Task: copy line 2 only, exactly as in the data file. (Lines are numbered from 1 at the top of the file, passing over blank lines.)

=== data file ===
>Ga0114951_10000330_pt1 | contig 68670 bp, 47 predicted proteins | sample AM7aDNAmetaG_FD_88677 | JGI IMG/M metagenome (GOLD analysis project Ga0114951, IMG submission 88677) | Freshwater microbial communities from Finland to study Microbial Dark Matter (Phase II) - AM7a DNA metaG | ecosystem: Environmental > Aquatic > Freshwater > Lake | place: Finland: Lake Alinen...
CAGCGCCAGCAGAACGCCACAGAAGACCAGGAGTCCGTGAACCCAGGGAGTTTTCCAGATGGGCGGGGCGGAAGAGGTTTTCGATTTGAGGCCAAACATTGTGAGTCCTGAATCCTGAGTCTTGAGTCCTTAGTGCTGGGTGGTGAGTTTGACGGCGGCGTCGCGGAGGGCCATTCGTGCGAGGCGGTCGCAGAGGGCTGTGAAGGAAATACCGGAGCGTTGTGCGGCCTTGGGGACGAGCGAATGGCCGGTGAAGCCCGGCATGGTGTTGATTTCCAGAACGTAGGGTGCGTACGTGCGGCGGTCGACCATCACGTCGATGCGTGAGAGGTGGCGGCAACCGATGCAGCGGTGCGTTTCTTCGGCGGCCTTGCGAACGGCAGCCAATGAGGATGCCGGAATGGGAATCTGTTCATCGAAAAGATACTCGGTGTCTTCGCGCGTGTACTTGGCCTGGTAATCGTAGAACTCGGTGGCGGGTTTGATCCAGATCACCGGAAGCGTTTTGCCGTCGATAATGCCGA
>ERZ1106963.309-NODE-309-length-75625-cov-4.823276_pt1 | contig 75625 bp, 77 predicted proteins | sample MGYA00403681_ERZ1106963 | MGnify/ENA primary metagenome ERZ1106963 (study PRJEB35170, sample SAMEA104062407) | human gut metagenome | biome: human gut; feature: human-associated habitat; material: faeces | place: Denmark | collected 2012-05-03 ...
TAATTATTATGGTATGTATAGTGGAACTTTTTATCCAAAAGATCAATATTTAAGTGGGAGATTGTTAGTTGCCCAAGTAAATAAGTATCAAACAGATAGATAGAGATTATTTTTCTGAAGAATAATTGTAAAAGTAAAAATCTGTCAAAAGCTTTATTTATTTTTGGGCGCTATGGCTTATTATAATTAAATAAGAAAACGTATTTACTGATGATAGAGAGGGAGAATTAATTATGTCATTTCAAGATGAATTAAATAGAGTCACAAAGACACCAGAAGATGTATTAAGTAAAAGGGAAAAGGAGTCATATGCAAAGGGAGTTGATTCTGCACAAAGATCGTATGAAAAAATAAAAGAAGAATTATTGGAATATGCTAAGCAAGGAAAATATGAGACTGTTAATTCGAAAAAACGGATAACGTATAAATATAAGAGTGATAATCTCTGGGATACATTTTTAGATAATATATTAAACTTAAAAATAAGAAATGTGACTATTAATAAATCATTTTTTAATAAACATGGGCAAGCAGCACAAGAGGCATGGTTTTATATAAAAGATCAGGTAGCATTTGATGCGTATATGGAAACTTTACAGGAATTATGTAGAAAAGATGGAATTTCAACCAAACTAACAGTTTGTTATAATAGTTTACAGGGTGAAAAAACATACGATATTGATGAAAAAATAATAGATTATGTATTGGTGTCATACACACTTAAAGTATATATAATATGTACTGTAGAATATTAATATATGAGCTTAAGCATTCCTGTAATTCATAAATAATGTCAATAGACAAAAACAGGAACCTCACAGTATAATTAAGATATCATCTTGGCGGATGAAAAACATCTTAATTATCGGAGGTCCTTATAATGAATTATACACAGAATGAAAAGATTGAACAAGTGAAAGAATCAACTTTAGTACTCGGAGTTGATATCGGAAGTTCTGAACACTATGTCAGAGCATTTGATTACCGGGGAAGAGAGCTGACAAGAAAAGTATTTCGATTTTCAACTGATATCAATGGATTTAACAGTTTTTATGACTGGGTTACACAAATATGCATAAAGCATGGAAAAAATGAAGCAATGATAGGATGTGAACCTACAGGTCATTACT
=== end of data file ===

CAGCGCCAGCAGAACGCCACAGAAGACCAGGAGTCCGTGAACCCAGGGAGTTTTCCAGATGGGCGGGGCGGAAGAGGTTTTCGATTTGAGGCCAAACATTGTGAGTCCTGAATCCTGAGTCTTGAGTCCTTAGTGCTGGGTGGTGAGTTTGACGGCGGCGTCGCGGAGGGCCATTCGTGCGAGGCGGTCGCAGAGGGCTGTGAAGGAAATACCGGAGCGTTGTGCGGCCTTGGGGACGAGCGAATGGCCGGTGAAGCCCGGCATGGTGTTGATTTCCAGAACGTAGGGTGCGTACGTGCGGCGGTCGACCATCACGTCGATGCGTGAGAGGTGGCGGCAACCGATGCAGCGGTGCGTTTCTTCGGCGGCCTTGCGAACGGCAGCCAATGAGGATGCCGGAATGGGAATCTGTTCATCGAAAAGATACTCGGTGTCTTCGCGCGTGTACTTGGCCTGGTAATCGTAGAACTCGGTGGCGGGTTTGATCCAGATCACCGGAAGCGTTTTGCCGTCGATAATGCCGA